> the guerrillas would defend them from the army and the ruling class not
> because of ideology.
> 7) The guerrillas did not give an adequate account of ethnicity and the
> indigenous peasantry thus making serious flaws in their organizing,
> actions and expectations. The guerrillas did not put indigenous peoples
> in leadership positions.
> 8) Guerrillism is risky and is doomed to failure as a mode of social
> transformation.
> 9) The URNG failed to protect their constituents from the army's
> brutality and underestimated the brutality of the military and
> paramilitary forces in quelling the insurgency.
> 10) The revolution was not brought about by economic pressure on the
> peasantry.
> 11) Many of the civil patrols formed in the highland were formed by
> peasants trying to protect themselves from the  military.
>     None of these claims are new, they are all staples of
> counter-insurgency literature and the right wing armchair reactionaries
> that grace the op-ed pages of North American newspapers as well as the
> pseudo intellectual groveling that takes place in pulp fiction magazines
> like New Republic and National Review.
>      However, Stoll  in his investigations comes up with some new
> evidence that ,as he admits, corroborates Rigoberta's story or otherwise
> gives good excuses for the actual inaccuracies that occur in it(p9).
> When
> *I, Rigoberta Menchu* was published in 1983, the Guatemalan military and
> death squads were still murdering anyone who expressed even the
> mildest resistance to the status quo. Rigoberta sought to protect the
> identity of the figures who appear in her story(p191.) This is where
> Stoll's book is most valuable, for he presents a story that damns the
> Guatemalan military and establishment as strong as Rigoberta's does. He
> even manages to debunk some common right wing claims e.g. that the Rios
> Montt regime stopped the death squads and halted extra-judicial
> political murder.
>    Stoll relies on anecdotal evidence -a handful of interviews with
> campesinos conducted in 1995- to establish the tensions and inaccuracies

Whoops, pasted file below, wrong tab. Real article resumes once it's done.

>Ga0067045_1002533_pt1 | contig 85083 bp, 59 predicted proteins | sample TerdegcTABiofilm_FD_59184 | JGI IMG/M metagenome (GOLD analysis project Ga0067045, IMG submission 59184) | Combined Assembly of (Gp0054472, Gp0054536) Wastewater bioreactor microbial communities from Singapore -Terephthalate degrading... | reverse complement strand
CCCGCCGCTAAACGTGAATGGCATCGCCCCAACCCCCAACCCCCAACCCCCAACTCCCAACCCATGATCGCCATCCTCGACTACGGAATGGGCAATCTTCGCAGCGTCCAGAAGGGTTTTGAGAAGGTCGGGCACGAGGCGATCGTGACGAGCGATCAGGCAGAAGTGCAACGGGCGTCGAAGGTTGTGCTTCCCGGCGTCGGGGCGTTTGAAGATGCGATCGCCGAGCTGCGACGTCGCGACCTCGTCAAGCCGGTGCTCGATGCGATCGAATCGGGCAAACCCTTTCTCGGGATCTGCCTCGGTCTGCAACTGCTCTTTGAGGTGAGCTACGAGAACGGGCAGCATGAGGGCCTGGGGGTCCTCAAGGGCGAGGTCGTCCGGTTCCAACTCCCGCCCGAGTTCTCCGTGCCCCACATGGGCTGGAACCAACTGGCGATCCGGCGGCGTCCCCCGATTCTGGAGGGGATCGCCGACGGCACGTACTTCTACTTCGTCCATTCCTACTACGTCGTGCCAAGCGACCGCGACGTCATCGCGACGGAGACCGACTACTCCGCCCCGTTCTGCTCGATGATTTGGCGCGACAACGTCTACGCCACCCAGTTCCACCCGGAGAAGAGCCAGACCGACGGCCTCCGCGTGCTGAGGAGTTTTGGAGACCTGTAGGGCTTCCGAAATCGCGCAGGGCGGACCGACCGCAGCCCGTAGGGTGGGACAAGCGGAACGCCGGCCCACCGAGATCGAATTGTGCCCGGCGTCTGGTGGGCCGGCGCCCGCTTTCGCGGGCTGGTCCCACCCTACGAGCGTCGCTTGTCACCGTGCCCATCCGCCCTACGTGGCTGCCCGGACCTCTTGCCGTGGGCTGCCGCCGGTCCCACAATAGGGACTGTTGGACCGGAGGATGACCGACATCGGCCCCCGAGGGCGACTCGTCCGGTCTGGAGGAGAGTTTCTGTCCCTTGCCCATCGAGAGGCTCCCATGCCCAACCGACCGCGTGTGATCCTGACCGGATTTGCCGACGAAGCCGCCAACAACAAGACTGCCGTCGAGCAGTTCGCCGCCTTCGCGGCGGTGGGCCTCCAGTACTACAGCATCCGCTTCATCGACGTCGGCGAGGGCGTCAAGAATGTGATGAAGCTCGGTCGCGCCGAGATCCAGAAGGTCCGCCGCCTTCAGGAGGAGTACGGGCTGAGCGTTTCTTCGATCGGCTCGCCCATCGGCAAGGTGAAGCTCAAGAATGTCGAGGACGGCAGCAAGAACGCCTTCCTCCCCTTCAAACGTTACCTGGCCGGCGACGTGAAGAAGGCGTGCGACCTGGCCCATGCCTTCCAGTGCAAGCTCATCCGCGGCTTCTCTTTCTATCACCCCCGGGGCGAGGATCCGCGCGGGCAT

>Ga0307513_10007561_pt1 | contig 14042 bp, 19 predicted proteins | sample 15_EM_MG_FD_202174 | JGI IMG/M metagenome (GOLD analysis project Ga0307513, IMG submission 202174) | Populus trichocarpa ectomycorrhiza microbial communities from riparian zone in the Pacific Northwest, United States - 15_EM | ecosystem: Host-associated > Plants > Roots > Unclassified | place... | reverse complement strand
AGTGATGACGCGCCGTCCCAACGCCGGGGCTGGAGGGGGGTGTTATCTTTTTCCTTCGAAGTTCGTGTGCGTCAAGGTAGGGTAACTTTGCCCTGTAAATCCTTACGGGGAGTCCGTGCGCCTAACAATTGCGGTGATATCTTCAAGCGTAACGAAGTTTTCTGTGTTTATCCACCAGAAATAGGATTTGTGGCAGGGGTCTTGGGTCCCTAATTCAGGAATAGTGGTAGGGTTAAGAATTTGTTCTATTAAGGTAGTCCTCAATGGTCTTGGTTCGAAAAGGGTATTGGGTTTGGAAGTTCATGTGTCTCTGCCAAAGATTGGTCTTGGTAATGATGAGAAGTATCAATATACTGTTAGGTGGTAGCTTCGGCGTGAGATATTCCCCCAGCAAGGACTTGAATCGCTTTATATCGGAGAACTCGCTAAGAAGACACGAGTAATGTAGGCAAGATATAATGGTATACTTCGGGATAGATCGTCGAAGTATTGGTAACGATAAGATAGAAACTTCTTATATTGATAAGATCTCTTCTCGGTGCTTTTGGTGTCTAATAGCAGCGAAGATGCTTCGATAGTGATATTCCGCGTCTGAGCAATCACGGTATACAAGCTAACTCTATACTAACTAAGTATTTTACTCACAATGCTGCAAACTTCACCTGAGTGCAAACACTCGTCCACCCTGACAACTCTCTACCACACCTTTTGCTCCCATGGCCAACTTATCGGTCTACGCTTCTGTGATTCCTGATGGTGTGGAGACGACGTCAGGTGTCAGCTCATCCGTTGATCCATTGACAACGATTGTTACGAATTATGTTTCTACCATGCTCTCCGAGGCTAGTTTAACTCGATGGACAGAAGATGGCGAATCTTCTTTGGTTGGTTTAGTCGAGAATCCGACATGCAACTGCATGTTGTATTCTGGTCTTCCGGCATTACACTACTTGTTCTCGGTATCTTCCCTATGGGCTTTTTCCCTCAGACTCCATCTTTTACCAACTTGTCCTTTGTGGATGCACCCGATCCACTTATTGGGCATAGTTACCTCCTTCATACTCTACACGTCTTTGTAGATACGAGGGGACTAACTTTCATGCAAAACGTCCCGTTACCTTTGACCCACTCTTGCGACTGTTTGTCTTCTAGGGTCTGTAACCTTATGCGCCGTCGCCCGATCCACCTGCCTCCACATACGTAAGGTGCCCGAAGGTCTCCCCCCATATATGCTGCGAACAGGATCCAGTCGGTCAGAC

> in Rigoberta's story and the version of Guatemalan history presented by
> the URNG. To his credit, Stoll does not rely exclusively on government -
> both U.S. and Guatemalan- for his information, he to some extent, lets
> the peasants speak for themselves. He can be faulted on many accounts.
> It is easy to criticize a failed revolution after the fact.  Most of the
> revolutionaries and their sympathizers are either dead, in jail, in
> exile or frightened to speak to anyone about politics. His interviews
> are not representative of the population but feature people he claims
> are missing
> from the left and right wing accounts of Guatemalan history. These are
> the people
> who supported neither the military nor the guerrillas. Stoll supposes
> this faction is quite large though it is impossible to know. Further as
> Rigoberta says "If they are now collaborating with the army why believe
> them?"
>    Stoll tries to establish that it was the guerrillas who provoked the
> military in its genocidal campaign in the Guatemalan highlands, thus
> closing off any possibility of peaceful social change.
> Yet clearly, state repression and massacres pre-date the appearance of
> the EGP and the other armed groups. Guatemala was after all under a
> military dictatorship from 1954. Many people consider it legitimate to
> use violence against an unconstitutional military regime regardless of
> the merits of doing so.
>  Stoll likes to pick apart the publications of people struggling for
> social change, so lets pick him apart. Despite his own self-professed
> sensitivity to racial dynamics, Stoll is not beyond engaging  in racial
> stereotyping of his own. For example we are told "International
> adulation for Rigoberta has brought out the Guatemalan penchant for
> backbiting."(p275.)  Well, perhaps Stoll's "Ixil sources"(p8). are just
> engaging in traditional Guatemalan backbiting when they denounce the
> revolutionary movement as the aggressors in the civil war?
>    Stoll claims that "although a large majority of their(the URNG-SP)
> fighters came to be indigenas, their leadership continued to be
> completely ladino above the level of the columns."(p204) This is false.
> A man
> named Efrain Bamuca , a full blooded indigena came to be a Commandante